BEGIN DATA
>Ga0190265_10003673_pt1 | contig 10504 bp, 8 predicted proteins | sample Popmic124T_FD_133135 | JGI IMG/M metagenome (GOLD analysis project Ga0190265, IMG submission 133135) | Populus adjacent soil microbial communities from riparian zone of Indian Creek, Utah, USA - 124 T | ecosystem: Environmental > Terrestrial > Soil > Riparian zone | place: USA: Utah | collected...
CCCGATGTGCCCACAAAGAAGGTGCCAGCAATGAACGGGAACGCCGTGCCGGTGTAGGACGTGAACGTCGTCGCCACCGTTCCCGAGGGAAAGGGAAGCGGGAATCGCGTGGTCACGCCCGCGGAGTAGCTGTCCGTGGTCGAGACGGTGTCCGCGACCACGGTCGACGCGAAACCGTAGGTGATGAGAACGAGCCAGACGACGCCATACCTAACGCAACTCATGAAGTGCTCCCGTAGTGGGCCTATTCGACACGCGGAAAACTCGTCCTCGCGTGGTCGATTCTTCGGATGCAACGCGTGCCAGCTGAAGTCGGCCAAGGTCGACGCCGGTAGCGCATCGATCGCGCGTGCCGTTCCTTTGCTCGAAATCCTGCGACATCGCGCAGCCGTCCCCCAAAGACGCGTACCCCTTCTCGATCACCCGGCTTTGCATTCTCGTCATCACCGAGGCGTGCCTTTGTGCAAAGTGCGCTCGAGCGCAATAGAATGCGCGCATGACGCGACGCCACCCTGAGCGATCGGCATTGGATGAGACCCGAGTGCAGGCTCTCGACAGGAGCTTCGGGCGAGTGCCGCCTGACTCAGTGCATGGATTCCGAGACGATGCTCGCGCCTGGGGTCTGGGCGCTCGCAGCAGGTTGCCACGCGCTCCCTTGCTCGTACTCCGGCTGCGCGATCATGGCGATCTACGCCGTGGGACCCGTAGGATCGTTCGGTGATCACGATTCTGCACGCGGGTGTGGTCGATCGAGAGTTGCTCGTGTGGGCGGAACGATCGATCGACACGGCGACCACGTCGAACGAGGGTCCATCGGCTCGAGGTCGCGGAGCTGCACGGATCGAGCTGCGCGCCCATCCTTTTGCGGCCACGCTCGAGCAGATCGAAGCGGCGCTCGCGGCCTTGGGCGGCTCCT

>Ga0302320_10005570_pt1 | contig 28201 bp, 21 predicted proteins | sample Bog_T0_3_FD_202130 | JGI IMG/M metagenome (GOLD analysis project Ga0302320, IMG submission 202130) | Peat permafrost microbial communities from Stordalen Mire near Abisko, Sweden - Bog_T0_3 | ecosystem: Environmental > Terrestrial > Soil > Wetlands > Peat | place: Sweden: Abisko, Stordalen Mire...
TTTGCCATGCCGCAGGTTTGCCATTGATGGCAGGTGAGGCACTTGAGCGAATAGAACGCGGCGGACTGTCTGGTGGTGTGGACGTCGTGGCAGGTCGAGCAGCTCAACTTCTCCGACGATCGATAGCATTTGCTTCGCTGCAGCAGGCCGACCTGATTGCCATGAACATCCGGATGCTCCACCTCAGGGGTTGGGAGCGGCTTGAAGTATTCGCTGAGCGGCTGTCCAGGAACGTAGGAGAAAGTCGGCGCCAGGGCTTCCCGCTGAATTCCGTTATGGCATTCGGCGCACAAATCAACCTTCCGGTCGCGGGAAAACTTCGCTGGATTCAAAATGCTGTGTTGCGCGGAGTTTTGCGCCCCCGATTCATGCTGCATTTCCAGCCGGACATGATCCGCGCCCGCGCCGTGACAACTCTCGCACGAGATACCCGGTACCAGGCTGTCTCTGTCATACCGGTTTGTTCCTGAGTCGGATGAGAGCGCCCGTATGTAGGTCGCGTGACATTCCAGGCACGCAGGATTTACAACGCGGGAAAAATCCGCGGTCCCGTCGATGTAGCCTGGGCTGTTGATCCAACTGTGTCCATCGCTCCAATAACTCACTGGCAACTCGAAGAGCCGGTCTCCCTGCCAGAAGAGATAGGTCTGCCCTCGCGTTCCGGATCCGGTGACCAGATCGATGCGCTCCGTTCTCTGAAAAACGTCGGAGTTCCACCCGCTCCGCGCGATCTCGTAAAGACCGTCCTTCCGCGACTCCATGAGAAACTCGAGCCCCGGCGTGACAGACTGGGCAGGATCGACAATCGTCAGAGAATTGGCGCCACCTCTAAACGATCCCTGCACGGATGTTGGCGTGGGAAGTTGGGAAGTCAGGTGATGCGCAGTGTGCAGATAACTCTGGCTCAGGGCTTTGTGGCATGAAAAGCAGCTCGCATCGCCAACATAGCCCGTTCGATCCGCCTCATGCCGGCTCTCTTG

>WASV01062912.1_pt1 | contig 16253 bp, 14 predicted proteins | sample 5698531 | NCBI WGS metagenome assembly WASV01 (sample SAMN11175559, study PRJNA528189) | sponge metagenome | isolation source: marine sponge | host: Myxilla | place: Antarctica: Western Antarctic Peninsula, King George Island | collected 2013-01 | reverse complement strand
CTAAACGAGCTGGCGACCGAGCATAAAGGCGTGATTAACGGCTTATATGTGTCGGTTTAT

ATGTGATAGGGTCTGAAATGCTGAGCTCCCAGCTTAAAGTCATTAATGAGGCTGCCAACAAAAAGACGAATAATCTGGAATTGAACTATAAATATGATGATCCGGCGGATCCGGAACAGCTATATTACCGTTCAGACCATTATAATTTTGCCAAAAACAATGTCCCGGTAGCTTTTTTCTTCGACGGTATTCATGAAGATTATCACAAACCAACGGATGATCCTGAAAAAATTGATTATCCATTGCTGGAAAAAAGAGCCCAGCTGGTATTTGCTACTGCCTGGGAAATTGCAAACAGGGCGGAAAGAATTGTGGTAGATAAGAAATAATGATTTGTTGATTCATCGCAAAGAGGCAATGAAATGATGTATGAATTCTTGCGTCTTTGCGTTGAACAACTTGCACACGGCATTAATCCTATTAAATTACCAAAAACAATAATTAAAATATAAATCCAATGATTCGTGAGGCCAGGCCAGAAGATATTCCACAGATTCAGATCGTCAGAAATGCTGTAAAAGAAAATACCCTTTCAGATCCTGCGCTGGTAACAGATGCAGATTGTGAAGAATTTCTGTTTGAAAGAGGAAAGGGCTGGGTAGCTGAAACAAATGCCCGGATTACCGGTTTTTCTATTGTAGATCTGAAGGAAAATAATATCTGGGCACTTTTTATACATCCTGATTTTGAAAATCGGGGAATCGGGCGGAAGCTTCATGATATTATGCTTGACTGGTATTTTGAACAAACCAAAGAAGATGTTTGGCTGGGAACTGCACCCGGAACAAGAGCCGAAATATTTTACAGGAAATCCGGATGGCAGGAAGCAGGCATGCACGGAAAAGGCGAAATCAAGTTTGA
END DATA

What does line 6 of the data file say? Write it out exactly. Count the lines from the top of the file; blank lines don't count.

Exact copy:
CTAAACGAGCTGGCGACCGAGCATAAAGGCGTGATTAACGGCTTATATGTGTCGGTTTAT